"It's such an honor and I grew up in Hudson County, so I'm proud to represent," said Doyle-Gambuzza. The happy news was given to her by West New York Superintendent Anthony Yankovich and was soon followed up by a letter of congratulations from the Hudson County superintendent.
"It's very exciting and I am honor because I work with such great and dedicated teachers," she said.
Doyle-Gambuzza and her fellow educators were celebrated at the county luncheon on May 5.
Best of the lot
So how does one become the county's teacher of the year?
For Doyle-Gambuzza, it's been a series of humbling and unexpected surprises.
After being selected in March as Memorial High School's Teacher of the Year, where she teaches business education and computers, Doyle-Gambuzza was honored again as all of West New York's Teacher of the Year, and chosen to represent the district.
"Never in my wildest dreams did I expect this," said Doyle-Gambuzza. "I was very excited just to find out that I was Memorial and West New York's Teacher of the Year. I never thought I would get as far as I did."
Doyle-Gambuzza had to complete a thorough application process to eligible for not only county recognition, but now possibly state/national recognition.
"It was an extensive application process; they asked about my teaching philosophy, education issues, and each response had to be about two pages each," she said.
Doyle-Gambuzza has spent 25 years of her teaching career as the business education teacher for Memorial High School. She prepares her students for the business world, and teaches them the basics of computer applications and internet use/safety.
"Technology is ever changing, so every year is a new experience for me as well as for the students," said Doyle-Gambuzza. "When I first came, we were still teaching typing on typewriters."
Although very much raised a West New York girl, Doyle-Gambuzza did not attend Memorial High School, but its neighbor St. Joseph of the Palisades High School.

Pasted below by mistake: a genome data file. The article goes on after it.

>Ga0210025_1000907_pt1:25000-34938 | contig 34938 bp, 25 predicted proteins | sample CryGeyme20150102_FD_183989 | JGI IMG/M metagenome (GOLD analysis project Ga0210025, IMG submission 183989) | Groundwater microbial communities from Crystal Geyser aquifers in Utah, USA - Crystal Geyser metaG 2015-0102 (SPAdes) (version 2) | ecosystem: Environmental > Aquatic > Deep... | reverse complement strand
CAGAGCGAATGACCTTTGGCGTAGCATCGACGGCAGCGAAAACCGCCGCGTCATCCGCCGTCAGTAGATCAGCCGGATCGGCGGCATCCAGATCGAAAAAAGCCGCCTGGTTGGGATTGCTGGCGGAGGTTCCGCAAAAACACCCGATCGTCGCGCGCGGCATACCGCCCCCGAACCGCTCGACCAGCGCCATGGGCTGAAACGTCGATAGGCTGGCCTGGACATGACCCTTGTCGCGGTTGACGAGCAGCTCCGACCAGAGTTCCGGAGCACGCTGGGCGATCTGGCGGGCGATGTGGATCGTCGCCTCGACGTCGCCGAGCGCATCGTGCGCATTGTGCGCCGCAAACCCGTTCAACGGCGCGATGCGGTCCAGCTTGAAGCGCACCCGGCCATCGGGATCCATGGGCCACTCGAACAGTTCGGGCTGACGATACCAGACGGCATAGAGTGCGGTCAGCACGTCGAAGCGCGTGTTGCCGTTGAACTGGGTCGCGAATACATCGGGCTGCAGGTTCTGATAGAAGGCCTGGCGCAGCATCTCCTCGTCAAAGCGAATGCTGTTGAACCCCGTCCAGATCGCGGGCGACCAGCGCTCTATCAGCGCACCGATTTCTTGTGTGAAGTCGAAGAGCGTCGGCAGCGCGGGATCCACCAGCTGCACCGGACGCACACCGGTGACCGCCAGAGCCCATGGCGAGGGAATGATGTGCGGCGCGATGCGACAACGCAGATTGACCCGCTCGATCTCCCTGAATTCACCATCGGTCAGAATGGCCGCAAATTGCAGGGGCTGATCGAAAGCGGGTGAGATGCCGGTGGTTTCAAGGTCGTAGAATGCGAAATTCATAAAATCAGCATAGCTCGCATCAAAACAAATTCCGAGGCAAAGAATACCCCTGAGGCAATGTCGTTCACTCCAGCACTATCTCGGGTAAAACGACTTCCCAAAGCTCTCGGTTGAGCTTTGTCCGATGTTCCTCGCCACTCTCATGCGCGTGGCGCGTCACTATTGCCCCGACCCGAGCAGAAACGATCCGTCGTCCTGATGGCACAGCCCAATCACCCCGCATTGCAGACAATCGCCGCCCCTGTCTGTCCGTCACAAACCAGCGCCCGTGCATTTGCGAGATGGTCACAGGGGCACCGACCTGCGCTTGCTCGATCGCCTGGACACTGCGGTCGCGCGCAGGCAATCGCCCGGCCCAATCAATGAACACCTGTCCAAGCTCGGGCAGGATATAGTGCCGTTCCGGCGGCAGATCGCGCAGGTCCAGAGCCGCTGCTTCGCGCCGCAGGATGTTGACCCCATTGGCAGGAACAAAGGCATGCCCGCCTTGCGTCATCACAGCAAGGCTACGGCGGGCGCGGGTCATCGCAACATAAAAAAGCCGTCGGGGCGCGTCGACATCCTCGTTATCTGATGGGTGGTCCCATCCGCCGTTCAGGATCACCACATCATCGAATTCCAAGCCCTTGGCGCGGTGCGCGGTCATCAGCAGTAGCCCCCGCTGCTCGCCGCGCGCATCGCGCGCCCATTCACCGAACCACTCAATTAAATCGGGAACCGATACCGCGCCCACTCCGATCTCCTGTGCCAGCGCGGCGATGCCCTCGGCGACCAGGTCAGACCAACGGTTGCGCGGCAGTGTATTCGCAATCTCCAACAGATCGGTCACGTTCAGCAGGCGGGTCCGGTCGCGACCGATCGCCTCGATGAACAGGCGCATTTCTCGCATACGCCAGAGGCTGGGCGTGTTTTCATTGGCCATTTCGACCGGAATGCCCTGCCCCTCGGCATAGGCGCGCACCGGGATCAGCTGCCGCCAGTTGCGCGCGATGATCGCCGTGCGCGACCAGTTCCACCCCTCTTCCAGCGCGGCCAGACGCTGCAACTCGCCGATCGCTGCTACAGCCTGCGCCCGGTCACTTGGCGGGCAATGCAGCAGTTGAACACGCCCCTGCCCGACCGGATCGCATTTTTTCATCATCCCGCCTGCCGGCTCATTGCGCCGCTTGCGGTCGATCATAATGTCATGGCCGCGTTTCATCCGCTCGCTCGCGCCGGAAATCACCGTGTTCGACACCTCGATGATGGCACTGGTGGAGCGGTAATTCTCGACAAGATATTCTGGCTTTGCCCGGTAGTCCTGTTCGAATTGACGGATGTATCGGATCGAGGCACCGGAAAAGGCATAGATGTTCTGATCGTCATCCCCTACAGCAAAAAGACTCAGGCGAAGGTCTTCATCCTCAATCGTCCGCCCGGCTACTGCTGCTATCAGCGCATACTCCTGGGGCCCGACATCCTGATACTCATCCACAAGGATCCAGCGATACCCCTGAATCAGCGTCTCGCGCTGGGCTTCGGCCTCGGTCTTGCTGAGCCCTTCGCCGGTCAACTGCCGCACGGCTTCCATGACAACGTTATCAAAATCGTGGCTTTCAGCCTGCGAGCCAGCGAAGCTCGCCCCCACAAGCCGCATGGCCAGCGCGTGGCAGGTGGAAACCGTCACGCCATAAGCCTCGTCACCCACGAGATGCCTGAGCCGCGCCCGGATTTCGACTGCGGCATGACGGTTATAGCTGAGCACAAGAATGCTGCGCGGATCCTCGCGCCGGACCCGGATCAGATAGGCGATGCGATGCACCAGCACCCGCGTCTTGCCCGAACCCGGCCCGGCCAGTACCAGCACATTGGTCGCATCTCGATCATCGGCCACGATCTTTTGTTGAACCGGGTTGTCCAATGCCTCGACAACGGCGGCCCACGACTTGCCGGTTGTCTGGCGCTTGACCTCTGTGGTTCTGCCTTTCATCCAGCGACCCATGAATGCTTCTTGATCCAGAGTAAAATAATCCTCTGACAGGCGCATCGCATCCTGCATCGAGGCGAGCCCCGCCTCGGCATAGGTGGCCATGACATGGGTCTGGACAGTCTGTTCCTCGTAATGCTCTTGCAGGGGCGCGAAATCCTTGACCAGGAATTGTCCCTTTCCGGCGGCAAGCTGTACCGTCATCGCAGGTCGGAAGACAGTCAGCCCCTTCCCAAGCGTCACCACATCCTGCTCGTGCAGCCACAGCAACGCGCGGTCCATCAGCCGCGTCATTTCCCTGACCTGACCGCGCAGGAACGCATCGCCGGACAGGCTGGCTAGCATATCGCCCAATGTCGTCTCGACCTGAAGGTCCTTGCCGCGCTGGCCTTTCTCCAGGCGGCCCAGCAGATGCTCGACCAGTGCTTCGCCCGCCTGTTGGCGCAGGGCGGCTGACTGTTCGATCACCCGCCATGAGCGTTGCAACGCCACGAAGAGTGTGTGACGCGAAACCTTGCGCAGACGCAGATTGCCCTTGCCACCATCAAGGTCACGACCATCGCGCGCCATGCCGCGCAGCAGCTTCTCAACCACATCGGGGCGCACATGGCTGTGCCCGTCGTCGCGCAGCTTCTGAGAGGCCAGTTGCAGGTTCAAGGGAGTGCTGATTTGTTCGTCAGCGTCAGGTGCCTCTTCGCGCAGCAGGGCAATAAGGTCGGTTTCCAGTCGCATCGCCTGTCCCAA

However, due to her very tight friendships at the school, Doyle-Gambuzza always felt like part of the Memorial family.
"I had a lot of friends at Memorial, and I continued to live in West New York for 28 years," said Doyle-Gambuzza.
After graduating from Montclair with a degree in Business Education, Doyle-Gambuzza decided to try her hand out at teaching at Emerson High School in Union City.
However, Doyle-Gambuzza still had her ambitions of dominating the corporate world, especially across the river in the reigning metropolis of New York City, so after a year she turned in her lesson plans for a shot at big business.
"I got a job in the corporate world at American Express, but after a year I knew it wasn't for me," said Doyle-Gambuzza. "I missed the students, I missed teaching and I knew that this was my passion."
Classroom over business
Coming to her newfound realization, Doyle-Gambuzza started looking for ways to get back in the classroom, and finally came upon an ad for her alma mater by association, Memorial High School.
"I love being in the classroom and really enjoy the relationship that you have with the students," said Doyle-Gambuzza. "Even today, people ask me, after 25 years aren't you tired? But the students are what motivates me. When you know you are making an impact on a person's life or they come back to thank you, it's very rewarding."
Many of Doyle-Gambuzza's students over the past years have come back to visit and chat about the direction their lives have taken.
"Some even come in as parents night now," said Doyle-Gambuzza.
Now with her latest recognition, students past and present, and even those she has never had a in a classroom, have been taking their time out to pass by and say congratulations.
"I am very happy for her; she's a wonderful person, very inspiring and she just has a heart for teaching," said Melissa Pacheco, 18, a senior.
The West New York Board of Education has also been showing their immense gratitude and appreciation.
During the awards reception for the district, the Board of Education members gave beautiful golden apples to all of their teachers of the year in the district.
Yet, the only thing she may ask for is a parking spot.
Doyle-Gambuzza can now go on to represent the county at the state level, which will have a decision by next fall, and from there, National Teacher of the Year may not be that far off.